A new government alcohol strategy needs to ‘lead the way internationally’ in reducing the damage caused by alcohol misuse, according to a document from the Drugs, Alcohol and Justice Cross Party Parliamentary Group and the All Party Parliamentary Group (APPG) on Alcohol Harm.
The Alcohol Charter – which is published in consultation with Alcohol Concern, Alcohol Research UK, the Institute for Alcohol Studies and the Alcohol Health Alliance, and backed by 30 other organisations including Cancer Research, Blenheim and Adfam – says a new strategy is essential to protect public health, improve support and address alcohol-related crime.
It wants to see the government ‘outline concrete measures’ to moderate harmful drinking and address England’s million-plus annual alcohol-related hospital admissions. Without action, alcohol is set to cost the NHS £17bn over the next five years and lead to 135,000 cancer deaths over the next 20, it states.
An effective alcohol strategy will need to tackle the increased availability of cheap alcohol, provide proper support for dependent and non-dependent drinkers, and ‘empower the public to make fully informed decisions’ about consumption. It should also be based on the ‘evidence of what works to reduce alcohol harm, as outlined in the PHE alcohol evidence review’, it says. [DDN’s report on the PHE review is here.]
Among the specific measures called for are the introduction of minimum pricing ‘following the lead of other home nations’, adding a 1 per cent levy to alcohol duties to fund treatment, and mandating local councils to provide a ring-fenced resource for treatment and early intervention services. Councils also need to address the issue of age inequalities in existing services and provide adequate provision for people with complex needs, it stresses.
The charter also calls for statutory minimum requirements for labelling, including health warnings, tighter restrictions on marketing – also enforced by statutory regulation – and a government-funded programme of health campaigns ‘without industry involvement’. PHE’s recent partnership with Drinkaware for the ‘Drink Free Days’ campaign proved controversial and led to the resignation of Professor Sir Ian Gilmore as co-chair of PHE’s alcohol leadership board (DDN, October, page 5).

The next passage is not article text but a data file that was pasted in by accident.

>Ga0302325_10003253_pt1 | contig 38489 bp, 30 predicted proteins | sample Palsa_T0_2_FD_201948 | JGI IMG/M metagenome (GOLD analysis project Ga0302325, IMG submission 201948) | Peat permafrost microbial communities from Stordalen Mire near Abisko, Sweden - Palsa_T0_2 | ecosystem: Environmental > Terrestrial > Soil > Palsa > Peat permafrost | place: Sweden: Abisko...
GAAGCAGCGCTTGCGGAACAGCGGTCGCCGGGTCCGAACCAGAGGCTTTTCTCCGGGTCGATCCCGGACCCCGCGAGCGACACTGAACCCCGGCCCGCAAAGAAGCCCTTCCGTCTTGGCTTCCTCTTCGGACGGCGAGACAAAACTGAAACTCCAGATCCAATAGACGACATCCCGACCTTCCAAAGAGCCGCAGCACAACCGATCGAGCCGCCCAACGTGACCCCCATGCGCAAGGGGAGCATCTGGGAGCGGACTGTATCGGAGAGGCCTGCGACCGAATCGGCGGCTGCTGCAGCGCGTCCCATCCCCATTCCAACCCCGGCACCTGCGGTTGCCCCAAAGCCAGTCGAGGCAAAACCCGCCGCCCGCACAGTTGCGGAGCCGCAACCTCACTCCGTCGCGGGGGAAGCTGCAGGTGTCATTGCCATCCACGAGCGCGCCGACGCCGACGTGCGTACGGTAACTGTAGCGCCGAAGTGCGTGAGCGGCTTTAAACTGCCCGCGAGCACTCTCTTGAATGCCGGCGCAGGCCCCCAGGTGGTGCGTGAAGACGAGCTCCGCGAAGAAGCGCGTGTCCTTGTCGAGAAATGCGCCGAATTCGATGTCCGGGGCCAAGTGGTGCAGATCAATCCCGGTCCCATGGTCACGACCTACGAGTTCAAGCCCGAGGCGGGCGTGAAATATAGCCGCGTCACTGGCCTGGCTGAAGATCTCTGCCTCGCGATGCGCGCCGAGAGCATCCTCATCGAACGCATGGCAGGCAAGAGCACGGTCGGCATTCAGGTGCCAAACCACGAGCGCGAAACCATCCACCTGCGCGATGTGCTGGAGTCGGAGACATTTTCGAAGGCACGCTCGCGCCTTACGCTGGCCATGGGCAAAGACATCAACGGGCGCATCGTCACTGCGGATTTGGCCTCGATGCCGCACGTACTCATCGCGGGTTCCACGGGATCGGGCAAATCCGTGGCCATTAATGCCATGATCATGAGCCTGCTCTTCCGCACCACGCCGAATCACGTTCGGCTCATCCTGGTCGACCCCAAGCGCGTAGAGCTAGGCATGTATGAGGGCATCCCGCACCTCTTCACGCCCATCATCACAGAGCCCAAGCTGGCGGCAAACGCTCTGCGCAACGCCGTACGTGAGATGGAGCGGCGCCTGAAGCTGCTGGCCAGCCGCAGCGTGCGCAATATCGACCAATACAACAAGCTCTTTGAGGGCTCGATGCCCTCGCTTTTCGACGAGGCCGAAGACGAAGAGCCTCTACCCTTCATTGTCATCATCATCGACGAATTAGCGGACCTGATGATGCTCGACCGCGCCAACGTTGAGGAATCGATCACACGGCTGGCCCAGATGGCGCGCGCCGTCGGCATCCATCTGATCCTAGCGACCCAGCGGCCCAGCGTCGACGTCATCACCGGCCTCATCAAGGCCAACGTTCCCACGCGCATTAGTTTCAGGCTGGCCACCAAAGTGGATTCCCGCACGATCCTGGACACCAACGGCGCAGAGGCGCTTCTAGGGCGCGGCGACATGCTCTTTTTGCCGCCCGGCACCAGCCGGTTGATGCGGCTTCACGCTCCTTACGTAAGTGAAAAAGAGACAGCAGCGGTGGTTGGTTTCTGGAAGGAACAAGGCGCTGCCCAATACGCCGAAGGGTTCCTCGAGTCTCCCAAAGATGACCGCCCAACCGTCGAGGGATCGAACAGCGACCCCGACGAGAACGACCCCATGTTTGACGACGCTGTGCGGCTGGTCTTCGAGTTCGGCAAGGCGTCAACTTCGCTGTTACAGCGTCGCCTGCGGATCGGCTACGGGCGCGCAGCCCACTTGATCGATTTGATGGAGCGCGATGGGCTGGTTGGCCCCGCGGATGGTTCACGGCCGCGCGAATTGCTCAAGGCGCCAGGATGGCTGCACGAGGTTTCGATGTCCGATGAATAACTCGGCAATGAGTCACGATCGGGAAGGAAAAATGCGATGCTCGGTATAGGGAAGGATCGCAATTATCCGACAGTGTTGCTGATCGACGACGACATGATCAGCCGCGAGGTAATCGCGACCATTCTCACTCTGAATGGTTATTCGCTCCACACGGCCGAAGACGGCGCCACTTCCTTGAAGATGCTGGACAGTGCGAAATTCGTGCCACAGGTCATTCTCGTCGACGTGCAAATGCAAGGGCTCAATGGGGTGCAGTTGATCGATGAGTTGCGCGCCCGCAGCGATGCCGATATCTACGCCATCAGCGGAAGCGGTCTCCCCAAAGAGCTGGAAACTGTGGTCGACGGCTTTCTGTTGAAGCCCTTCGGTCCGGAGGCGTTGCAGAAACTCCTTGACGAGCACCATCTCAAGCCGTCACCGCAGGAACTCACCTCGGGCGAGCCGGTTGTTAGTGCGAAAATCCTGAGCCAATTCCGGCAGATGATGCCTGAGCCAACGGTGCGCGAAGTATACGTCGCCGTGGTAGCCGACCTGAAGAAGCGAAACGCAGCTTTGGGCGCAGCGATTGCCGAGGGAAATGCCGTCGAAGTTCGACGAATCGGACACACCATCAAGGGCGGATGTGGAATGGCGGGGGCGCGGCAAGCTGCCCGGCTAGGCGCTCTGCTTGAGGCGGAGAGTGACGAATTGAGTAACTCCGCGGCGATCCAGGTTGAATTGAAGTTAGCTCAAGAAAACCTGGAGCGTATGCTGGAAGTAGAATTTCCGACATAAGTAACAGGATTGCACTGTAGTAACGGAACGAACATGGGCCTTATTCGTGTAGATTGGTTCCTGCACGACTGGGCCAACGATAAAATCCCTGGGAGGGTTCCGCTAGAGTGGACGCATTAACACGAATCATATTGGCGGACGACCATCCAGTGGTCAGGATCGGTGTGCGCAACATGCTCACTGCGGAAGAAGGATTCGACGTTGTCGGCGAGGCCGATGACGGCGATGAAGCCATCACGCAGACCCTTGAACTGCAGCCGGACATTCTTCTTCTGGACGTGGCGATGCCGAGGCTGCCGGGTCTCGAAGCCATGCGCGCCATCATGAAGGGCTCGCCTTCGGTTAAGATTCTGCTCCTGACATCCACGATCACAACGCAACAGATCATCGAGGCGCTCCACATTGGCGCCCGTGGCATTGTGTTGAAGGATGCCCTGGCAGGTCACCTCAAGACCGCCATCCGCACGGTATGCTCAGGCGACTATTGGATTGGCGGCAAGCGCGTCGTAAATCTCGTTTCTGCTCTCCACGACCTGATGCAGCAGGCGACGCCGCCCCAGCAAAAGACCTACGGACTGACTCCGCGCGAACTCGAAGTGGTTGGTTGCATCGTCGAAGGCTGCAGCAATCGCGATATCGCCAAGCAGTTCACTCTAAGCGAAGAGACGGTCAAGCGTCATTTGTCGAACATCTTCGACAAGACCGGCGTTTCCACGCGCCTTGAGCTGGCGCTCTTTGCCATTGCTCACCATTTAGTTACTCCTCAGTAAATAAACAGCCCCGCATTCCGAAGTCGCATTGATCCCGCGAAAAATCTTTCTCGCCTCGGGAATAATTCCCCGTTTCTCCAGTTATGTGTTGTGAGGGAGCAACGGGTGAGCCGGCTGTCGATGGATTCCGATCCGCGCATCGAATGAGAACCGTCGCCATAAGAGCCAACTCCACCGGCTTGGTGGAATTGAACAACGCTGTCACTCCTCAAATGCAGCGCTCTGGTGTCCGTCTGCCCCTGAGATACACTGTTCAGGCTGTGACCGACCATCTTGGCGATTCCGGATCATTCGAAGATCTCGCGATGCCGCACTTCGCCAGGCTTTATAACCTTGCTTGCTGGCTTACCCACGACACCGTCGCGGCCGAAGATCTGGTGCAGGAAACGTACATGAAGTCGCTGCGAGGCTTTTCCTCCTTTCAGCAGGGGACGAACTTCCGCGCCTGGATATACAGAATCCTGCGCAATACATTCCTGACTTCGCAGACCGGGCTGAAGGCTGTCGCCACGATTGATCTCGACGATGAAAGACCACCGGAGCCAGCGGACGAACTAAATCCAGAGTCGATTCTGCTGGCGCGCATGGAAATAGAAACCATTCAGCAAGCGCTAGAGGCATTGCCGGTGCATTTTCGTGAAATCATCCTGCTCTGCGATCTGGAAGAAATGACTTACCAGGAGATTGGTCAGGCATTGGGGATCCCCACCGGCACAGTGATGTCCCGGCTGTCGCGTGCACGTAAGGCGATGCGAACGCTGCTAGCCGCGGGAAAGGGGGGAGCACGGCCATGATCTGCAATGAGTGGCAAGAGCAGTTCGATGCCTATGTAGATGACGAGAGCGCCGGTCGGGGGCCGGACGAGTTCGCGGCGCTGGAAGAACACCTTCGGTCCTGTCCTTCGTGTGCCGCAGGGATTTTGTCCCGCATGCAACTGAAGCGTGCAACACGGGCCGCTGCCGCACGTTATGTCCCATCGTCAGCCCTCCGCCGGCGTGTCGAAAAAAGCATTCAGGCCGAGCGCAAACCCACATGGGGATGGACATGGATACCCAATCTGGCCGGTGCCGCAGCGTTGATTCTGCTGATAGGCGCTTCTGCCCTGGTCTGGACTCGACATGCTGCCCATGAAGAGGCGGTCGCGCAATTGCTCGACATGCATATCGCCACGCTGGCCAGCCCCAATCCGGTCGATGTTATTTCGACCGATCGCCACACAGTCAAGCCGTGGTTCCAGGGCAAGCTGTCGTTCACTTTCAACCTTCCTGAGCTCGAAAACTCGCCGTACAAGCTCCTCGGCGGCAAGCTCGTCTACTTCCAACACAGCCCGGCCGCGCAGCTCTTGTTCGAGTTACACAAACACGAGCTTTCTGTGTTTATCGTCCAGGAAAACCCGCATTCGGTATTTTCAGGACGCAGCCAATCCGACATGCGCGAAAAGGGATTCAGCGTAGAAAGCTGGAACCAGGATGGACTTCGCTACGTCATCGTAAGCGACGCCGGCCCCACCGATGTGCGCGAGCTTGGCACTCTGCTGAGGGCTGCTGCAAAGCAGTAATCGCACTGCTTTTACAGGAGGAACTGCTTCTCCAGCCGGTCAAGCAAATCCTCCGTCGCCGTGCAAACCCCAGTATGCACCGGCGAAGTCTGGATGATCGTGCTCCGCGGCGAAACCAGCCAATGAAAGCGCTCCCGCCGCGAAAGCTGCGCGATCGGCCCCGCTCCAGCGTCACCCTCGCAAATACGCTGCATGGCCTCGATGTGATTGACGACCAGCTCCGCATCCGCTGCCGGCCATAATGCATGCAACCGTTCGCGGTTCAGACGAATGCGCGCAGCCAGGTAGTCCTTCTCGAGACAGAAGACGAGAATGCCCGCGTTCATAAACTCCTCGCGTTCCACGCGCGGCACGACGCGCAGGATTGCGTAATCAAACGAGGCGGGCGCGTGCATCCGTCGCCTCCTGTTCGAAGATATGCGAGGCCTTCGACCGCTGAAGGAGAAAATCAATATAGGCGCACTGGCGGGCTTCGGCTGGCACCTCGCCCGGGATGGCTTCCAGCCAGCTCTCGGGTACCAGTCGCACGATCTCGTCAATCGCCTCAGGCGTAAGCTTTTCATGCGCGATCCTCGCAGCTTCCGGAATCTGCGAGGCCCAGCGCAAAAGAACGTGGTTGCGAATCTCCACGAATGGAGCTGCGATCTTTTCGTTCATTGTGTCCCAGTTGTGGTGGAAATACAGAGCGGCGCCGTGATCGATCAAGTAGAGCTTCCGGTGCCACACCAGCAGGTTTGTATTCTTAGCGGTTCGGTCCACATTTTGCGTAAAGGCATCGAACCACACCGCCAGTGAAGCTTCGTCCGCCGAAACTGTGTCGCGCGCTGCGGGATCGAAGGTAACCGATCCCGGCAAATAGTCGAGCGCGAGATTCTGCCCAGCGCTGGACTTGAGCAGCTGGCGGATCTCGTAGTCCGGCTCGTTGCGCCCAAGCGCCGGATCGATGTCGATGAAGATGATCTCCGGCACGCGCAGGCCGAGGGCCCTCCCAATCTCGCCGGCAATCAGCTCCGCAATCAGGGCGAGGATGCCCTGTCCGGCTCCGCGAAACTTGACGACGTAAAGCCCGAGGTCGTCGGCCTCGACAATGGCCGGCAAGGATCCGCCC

‘With dozens of alcohol-related deaths across the UK every day, we decided that rather than wait ages for the government’s alcohol strategy, we should promote a programme of actions which could reduce harm levels dramatically,’ said co-chair of the Drugs, Alcohol & Justice Cross-Party Parliamentary Group, Mary Glindon MP.
‘This Alcohol Charter is an important document which outlines many policies that the AHA has been calling for,’ added Prof Gilmore in his capacity as Alcohol Health Alliance (AHA) chair. ‘The government needs to ensure that the upcoming alcohol strategy includes evidence-based policies which work to reduce alcohol harm and tackle the increased availability of super cheap alcohol. The best ways to do that are by introducing minimum unit pricing in England – which we already have in Scotland and will soon have in Wales – and increasing alcohol duty.’
Alcohol charter available here